MARION, Ala. -- "If you do not have any money and you don't want to go to jail, consider giving blood today and bring me your receipt back," Alabama Judge Marvin Wiggins was recorded telling a room full of defendants on Sept. 17. "Or the sheriff has enough handcuffs for those who do not have money."
The judge's announcement was made to dozens of defendants in a packed courtroom to deal with court fees, and it has sparked an ethics complaint filed in Alabama Monday by the Southern Poverty Law Center (SPLC), an advocacy group.
In nearly all of the dozens of cases Wiggins heard that day, the defendants were indigent, and "almost every case included substantial fees that the court charged of defendants .... in order to recoup money paid for appointed counsel," according to the ethics complaint.
Audio from Wiggins' announcement was recorded by one of the defendants summoned to the Perry County Courthouse that day.
Attorneys for the Southern Poverty Law Center say defendants weren't informed that the hearings that day would revolve around their ability to pay, and "the circuit clerk's office informed at least one defendant who called that he did not need an attorney."
When they arrived, Wiggins gave the defendants a choice: "If you don't have any money and you don't want to go to jail, as an option to pay it, you can give blood today."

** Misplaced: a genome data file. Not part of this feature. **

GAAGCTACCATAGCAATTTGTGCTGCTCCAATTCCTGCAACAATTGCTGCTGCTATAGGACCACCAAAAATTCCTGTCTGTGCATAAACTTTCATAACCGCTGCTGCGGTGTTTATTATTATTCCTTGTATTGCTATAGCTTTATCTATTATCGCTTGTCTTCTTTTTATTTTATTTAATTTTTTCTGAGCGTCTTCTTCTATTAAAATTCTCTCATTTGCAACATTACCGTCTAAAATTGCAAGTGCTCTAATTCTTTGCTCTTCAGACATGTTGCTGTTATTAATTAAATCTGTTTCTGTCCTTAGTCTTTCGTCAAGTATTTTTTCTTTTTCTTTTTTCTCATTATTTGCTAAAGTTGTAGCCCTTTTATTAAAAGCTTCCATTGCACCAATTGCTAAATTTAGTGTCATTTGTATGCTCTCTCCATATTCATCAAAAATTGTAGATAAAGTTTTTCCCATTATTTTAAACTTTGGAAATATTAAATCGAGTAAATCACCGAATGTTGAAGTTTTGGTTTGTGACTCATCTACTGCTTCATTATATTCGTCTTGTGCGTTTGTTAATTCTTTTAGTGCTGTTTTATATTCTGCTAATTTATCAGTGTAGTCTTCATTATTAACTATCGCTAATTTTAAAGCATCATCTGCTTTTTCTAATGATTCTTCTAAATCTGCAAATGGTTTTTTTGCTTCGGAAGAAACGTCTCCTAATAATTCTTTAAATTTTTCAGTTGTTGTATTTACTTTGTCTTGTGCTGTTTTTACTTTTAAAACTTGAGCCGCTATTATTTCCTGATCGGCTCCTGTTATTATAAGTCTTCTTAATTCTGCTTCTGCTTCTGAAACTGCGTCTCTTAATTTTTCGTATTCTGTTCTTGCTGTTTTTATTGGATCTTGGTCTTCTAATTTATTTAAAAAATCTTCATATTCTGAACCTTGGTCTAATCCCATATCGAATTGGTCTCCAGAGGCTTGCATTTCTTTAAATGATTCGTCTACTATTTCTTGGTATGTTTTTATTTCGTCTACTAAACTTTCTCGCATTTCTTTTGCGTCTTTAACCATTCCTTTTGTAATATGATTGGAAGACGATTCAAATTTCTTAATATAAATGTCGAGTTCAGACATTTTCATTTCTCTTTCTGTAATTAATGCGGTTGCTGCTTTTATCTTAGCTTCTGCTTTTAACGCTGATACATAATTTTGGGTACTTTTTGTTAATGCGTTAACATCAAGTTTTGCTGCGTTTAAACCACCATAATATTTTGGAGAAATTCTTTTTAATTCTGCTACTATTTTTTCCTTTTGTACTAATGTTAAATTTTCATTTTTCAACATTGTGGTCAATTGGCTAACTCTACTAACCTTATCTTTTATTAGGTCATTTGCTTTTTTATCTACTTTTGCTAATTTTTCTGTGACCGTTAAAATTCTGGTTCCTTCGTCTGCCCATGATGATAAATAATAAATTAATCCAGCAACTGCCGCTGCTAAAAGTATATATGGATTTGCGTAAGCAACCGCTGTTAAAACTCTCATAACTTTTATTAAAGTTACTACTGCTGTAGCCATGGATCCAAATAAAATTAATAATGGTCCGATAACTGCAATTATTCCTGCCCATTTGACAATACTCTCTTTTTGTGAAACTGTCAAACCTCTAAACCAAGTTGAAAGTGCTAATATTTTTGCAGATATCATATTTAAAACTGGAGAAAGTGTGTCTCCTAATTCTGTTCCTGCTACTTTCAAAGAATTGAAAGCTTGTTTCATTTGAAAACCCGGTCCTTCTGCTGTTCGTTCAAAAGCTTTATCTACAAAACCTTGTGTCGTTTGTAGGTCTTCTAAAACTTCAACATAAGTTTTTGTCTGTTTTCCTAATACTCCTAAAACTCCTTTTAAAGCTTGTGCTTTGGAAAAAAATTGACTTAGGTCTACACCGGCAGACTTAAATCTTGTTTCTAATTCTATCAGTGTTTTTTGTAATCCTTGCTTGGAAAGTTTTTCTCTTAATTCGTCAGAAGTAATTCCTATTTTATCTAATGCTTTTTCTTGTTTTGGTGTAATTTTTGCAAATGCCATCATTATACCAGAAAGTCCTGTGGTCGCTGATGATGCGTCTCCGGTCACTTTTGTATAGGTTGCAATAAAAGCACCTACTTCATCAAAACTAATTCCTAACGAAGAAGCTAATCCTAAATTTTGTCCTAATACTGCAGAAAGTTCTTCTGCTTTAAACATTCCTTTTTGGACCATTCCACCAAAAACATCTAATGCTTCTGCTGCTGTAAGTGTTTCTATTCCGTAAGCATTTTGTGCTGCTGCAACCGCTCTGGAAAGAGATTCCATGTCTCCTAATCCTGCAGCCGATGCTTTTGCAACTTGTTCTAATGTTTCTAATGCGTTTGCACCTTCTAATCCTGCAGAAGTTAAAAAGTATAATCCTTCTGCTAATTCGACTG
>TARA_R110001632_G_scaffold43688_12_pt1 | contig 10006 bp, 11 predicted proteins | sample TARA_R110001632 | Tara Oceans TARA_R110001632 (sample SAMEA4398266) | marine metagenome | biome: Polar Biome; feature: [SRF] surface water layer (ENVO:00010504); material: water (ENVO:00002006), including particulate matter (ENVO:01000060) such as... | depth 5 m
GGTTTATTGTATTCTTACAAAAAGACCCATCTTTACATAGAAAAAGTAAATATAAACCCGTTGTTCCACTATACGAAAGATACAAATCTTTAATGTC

Wiggins said the option was "a discount rather than putting you in jail," but the SPLC complaint says no one received a discount from their debt, and that defendants who gave blood on that day still had to pay court fees to stay out of jail.
In audio recorded at a blood drive later that day, Sept. 17, a woman working there tells one defendant, "you're still doing a good thing."
"Well, and I normally do," the defendant replies. "But, I don't like being told I have to or I'm going to jail."
The group argues in the ethics complaint that the choice offered by Wiggins violated Alabama law and the defendants' Constitutional rights.
"People who couldn't pay their court debt with cash literally paid with their blood," Sara Zampierin, a Southern Poverty Law Center staff attorney, said in a statement released by the group. "This is a shocking disregard for not only judicial ethics but for the constitutional rights of defendants."
Wiggins did not return a phone message left at his office Tuesday by 48 Hours' Crimesider.
Wiggins was previously reprimanded by the Alabama Court of the Judiciary in 2009. In that case, he was ordered to work without pay for 90 days, because he did not recuse himself during a voter fraud case that involved three of his relatives.
In 2014, Wiggins was removed from the Alabama State University board of trustees by Gov. Robert Bentley, because of conflict-of-interest violations, reports AL.com.